How Can I Help an ELL Child Feel Comfortable with His Culture & Accent?

by expert · 1 comment

Dear Madalena,

I am tutoring a Nepalese Kindergarten student. He has been in the US for about one year; and he had some basic English knowledge before he came here. I was chosen as his tutor, because I am ESL myself (I don’t have much of an accent, but I can relate).

He seems very reluctant to talk, unless he knows the exact words/ phrase. His family reported to me, when they try to help him and they want to use English, he says that they are not saying it correctly and that he gets frustrated with them. Recently a family member mentioned that he rarely talks in school, because he says : “How can I talk in school, when I speak so differently than everyone else?”, and that since he has an accent he is self-conscious.

I am not sure if this comes from other students teasing him, even though our communities are very open minded and multicultural, or if it is from within him.

I am looking for resources to help him, but all I can find so far is “How to get rid of an accent…”; but I am more looking for something that can help him embrace his culture/accent and still be successful in everything he does. I would greatly appreciate any hints to start me in the right direction.

Thanks so much!

Madalena’s answer:

Dear Gesine,

First of all, let me tell you how much I appreciated the way you are reaching out to the student in order to deal with this issue. Schooling is usually the first taste of the world out there, for children, and I think that assigning you to tutor him was a very sensible decision too.

I agree that his discomfort could be caused by any of the reasons that you mention, whether in his surroundings or within himself. You might be able to help him overcome his unease by pointing out that you were once in the same boat. He is likely to look up to you, as his teacher, and a key to the language secrets that he wants to unlock. He needs to understand that people are not what they are out of the blue, there is work to be done and progress to be achieved for us to become what we want to be.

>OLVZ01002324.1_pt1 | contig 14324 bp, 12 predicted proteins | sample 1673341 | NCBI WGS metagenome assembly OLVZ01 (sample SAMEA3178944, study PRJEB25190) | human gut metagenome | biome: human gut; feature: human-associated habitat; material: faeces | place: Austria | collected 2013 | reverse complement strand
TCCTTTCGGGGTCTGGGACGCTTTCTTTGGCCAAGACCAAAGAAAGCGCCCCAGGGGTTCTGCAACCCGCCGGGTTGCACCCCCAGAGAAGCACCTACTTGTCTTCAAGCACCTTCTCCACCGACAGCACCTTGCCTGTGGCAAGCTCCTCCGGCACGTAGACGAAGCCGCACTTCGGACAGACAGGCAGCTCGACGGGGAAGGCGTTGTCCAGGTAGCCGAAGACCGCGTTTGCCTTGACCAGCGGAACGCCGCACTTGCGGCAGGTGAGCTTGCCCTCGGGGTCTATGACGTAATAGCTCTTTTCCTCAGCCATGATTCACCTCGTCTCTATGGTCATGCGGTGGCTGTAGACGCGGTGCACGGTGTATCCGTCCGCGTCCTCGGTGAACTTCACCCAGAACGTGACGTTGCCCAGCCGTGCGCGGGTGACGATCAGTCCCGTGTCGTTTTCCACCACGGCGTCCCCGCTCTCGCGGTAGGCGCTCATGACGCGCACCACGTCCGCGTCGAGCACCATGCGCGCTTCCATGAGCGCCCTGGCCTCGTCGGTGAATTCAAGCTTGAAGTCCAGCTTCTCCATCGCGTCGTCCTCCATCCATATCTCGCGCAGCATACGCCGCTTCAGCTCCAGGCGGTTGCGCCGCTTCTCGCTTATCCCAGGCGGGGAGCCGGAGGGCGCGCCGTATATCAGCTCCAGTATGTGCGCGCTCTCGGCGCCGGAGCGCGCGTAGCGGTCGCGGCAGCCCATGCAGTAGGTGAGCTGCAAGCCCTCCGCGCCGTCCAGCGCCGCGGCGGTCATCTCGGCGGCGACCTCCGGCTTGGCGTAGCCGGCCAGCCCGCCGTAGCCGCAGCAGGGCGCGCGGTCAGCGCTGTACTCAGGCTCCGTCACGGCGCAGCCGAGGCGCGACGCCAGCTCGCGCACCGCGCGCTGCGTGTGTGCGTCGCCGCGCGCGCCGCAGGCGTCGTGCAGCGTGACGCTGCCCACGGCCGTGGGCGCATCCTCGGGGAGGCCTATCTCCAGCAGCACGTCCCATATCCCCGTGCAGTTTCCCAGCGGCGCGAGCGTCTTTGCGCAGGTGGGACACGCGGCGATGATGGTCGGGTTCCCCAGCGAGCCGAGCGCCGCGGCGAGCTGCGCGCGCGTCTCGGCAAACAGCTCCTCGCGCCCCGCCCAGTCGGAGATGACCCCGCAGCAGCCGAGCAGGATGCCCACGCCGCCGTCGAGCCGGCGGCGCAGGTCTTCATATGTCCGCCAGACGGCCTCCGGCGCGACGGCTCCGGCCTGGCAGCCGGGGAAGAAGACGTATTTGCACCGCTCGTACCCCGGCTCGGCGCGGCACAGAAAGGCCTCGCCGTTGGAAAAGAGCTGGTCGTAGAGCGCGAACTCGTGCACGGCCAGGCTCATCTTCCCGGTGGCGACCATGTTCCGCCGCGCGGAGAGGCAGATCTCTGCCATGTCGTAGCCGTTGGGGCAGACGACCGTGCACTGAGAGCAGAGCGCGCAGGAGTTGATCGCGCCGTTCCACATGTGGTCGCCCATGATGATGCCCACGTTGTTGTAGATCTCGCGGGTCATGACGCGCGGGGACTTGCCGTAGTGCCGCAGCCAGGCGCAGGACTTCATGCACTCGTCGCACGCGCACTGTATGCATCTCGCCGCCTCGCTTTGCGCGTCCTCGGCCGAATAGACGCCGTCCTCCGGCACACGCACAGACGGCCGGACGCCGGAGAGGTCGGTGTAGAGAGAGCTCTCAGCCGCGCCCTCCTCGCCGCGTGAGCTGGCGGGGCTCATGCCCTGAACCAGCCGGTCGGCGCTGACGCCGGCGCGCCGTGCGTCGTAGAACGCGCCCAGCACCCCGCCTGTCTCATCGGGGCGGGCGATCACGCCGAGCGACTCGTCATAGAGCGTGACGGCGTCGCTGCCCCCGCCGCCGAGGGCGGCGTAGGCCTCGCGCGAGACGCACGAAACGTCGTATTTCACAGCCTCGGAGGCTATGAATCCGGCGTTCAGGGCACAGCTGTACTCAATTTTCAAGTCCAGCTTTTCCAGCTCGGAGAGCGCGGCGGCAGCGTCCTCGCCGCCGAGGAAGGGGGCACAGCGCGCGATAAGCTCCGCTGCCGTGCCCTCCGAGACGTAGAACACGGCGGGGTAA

I don’t know exactly how old he is, but he may be able to understand that “speaking with an accent” is what we all do. There is no acent-less speech, so you can’t “get rid of an accent” without acquiring a different one. You may use teachers and children at the school, or radio/TV programmes, to exemplify different accents and different ways of speaking. He seems to be quite aware of how people sound, so he is likely to respond to examples like these. Everyone looks different too.

Another approach could be making it clear to him that the accent that he has right now is a natural part of what he is right now. It need not be a permanent part of him for that. He can make changes to it (like you presumably did too?), but only if he speaks the language as much as possible, so that he hears himself and can match what he sounds like with what he wants to sound like. Try getting him to tell you who exactly has the accent that he wants to have? He must have some role model in mind. You and him can then work (or play) towards that accent little by little. His keen ear will be invaluable help to him here, and I predict quick results. That will hopefully boost his confidence in his abilities.

One last thing: I also agree that his family are not the key to his development in English. He needs their support for his home language, because being multilingual is also a natural part of what he is.

Do feel free to contact me privately, if you wish to discuss these matters in greater detail.


Madalena Cruz-Ferreira, PhD, University of Manchester, UK, is a multilingual parent, educator and scholar, and the author of Multilinguals are...?, a book on myths and misconceptions about multilingualism. Her blog Being Multilingual deals with multilingualism at home, in school and in clinic. Her contact, and details on her work, are at:

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{ 1 comment… read it below or add one }

1 Maureen May 18, 2011 at 12:24 pm

If at all possible, also try to find someone who he respects/idolizes who speaks with an accent, even if it’s not his own. You can base a conversation on the fact that the accent has affected how the student views him. I’m an American who speaks German fluently with a heavy American accent that I don’t think I’ll ever lose. I’m also a big hockey fan and love listening to hockey coach Ralph Kruger (Swiss national team in the past, now with the Edmonton Oilers), who happens to be German-Canadian and speaks fluently like I do — with a heavy American accent. It makes me feel a lot less conscious and accepting of my own accent.


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